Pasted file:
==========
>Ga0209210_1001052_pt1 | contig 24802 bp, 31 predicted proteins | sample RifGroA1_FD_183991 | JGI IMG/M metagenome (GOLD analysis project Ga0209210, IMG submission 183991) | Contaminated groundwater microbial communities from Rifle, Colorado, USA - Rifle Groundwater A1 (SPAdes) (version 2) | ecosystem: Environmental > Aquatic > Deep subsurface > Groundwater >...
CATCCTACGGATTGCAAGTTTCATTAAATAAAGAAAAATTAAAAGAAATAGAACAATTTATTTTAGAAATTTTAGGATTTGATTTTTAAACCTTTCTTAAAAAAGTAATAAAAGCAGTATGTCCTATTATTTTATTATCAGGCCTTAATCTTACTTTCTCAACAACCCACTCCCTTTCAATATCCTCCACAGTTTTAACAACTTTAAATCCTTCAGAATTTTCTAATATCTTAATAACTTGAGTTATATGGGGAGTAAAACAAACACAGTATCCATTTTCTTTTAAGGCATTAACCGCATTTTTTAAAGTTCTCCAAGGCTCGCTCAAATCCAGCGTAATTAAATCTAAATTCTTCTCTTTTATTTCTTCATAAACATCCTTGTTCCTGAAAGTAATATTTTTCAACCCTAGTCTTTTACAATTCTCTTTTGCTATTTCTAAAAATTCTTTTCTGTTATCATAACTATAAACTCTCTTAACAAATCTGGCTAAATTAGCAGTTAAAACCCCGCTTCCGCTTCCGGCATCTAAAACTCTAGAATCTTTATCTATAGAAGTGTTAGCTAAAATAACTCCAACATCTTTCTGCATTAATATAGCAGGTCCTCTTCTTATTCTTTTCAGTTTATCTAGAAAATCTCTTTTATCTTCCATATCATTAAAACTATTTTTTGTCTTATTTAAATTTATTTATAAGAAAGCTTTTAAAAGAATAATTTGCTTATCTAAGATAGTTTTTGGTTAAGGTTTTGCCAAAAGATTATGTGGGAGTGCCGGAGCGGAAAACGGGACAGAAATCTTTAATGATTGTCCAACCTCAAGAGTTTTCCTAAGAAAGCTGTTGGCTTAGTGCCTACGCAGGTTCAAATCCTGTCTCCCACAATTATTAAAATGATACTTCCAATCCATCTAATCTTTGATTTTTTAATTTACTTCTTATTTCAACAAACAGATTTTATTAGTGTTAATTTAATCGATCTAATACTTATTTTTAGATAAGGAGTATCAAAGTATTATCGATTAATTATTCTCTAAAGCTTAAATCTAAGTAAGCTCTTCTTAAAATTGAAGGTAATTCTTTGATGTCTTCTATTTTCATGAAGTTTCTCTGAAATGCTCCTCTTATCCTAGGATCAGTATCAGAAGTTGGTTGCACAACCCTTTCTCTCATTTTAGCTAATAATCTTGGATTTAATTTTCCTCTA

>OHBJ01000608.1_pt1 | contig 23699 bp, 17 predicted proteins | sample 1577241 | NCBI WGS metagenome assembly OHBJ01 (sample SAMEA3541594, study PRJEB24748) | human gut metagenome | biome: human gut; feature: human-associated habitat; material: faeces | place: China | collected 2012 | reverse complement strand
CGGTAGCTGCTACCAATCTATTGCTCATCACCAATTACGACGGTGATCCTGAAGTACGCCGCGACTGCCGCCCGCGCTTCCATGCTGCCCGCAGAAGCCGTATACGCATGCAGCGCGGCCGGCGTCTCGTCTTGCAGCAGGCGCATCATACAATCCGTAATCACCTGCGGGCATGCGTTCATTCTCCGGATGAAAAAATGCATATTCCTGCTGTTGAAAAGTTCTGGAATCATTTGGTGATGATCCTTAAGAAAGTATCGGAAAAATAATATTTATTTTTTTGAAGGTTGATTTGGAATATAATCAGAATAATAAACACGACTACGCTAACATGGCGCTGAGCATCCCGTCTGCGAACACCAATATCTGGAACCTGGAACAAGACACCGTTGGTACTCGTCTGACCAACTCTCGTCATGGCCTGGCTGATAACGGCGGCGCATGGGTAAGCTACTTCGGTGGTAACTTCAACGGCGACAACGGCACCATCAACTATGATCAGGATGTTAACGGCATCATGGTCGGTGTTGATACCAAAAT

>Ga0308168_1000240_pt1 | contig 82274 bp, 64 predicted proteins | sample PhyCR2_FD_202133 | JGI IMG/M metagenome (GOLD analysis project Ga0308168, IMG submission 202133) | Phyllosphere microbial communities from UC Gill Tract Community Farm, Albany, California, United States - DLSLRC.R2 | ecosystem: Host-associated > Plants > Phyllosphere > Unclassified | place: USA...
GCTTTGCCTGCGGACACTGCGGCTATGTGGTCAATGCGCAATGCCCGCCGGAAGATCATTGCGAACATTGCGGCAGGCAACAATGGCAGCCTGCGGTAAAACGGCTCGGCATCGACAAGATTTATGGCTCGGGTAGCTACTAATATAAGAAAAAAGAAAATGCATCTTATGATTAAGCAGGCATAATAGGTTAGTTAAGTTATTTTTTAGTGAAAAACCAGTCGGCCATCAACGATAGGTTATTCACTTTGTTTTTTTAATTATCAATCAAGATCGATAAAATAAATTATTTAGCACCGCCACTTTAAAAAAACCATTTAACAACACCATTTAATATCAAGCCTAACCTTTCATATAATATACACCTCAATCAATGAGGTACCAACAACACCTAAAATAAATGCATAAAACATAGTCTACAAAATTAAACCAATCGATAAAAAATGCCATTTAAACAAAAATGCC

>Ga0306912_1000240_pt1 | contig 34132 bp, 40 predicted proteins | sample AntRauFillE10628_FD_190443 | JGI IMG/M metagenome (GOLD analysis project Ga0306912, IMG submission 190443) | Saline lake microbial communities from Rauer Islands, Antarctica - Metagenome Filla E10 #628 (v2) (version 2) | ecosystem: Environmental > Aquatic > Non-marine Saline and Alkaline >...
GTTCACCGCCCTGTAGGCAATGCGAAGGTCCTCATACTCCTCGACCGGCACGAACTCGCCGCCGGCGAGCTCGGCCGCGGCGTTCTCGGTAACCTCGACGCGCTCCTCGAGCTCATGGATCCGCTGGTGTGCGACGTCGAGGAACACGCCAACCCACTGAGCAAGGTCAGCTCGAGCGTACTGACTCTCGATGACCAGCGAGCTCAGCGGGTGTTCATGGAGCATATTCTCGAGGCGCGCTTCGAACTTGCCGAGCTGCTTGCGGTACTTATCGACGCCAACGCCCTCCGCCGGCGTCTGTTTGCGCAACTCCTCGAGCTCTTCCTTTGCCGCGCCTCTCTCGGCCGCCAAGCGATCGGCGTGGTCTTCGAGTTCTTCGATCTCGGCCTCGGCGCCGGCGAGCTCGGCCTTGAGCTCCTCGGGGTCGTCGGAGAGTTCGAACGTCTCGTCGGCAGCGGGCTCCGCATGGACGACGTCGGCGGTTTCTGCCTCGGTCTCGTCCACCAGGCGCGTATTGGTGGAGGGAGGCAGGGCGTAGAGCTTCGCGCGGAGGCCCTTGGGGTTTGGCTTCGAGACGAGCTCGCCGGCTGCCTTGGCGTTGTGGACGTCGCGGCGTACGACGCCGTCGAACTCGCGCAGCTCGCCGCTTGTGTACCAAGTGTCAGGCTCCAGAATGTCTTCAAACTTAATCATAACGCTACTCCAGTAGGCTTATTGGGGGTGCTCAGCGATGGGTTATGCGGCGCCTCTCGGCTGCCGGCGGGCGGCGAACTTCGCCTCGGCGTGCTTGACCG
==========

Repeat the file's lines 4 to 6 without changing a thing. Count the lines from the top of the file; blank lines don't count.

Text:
CGGTAGCTGCTACCAATCTATTGCTCATCACCAATTACGACGGTGATCCTGAAGTACGCCGCGACTGCCGCCCGCGCTTCCATGCTGCCCGCAGAAGCCGTATACGCATGCAGCGCGGCCGGCGTCTCGTCTTGCAGCAGGCGCATCATACAATCCGTAATCACCTGCGGGCATGCGTTCATTCTCCGGATGAAAAAATGCATATTCCTGCTGTTGAAAAGTTCTGGAATCATTTGGTGATGATCCTTAAGAAAGTATCGGAAAAATAATATTTATTTTTTTGAAGGTTGATTTGGAATATAATCAGAATAATAAACACGACTACGCTAACATGGCGCTGAGCATCCCGTCTGCGAACACCAATATCTGGAACCTGGAACAAGACACCGTTGGTACTCGTCTGACCAACTCTCGTCATGGCCTGGCTGATAACGGCGGCGCATGGGTAAGCTACTTCGGTGGTAACTTCAACGGCGACAACGGCACCATCAACTATGATCAGGATGTTAACGGCATCATGGTCGGTGTTGATACCAAAAT

>Ga0308168_1000240_pt1 | contig 82274 bp, 64 predicted proteins | sample PhyCR2_FD_202133 | JGI IMG/M metagenome (GOLD analysis project Ga0308168, IMG submission 202133) | Phyllosphere microbial communities from UC Gill Tract Community Farm, Albany, California, United States - DLSLRC.R2 | ecosystem: Host-associated > Plants > Phyllosphere > Unclassified | place: USA...
GCTTTGCCTGCGGACACTGCGGCTATGTGGTCAATGCGCAATGCCCGCCGGAAGATCATTGCGAACATTGCGGCAGGCAACAATGGCAGCCTGCGGTAAAACGGCTCGGCATCGACAAGATTTATGGCTCGGGTAGCTACTAATATAAGAAAAAAGAAAATGCATCTTATGATTAAGCAGGCATAATAGGTTAGTTAAGTTATTTTTTAGTGAAAAACCAGTCGGCCATCAACGATAGGTTATTCACTTTGTTTTTTTAATTATCAATCAAGATCGATAAAATAAATTATTTAGCACCGCCACTTTAAAAAAACCATTTAACAACACCATTTAATATCAAGCCTAACCTTTCATATAATATACACCTCAATCAATGAGGTACCAACAACACCTAAAATAAATGCATAAAACATAGTCTACAAAATTAAACCAATCGATAAAAAATGCCATTTAAACAAAAATGCC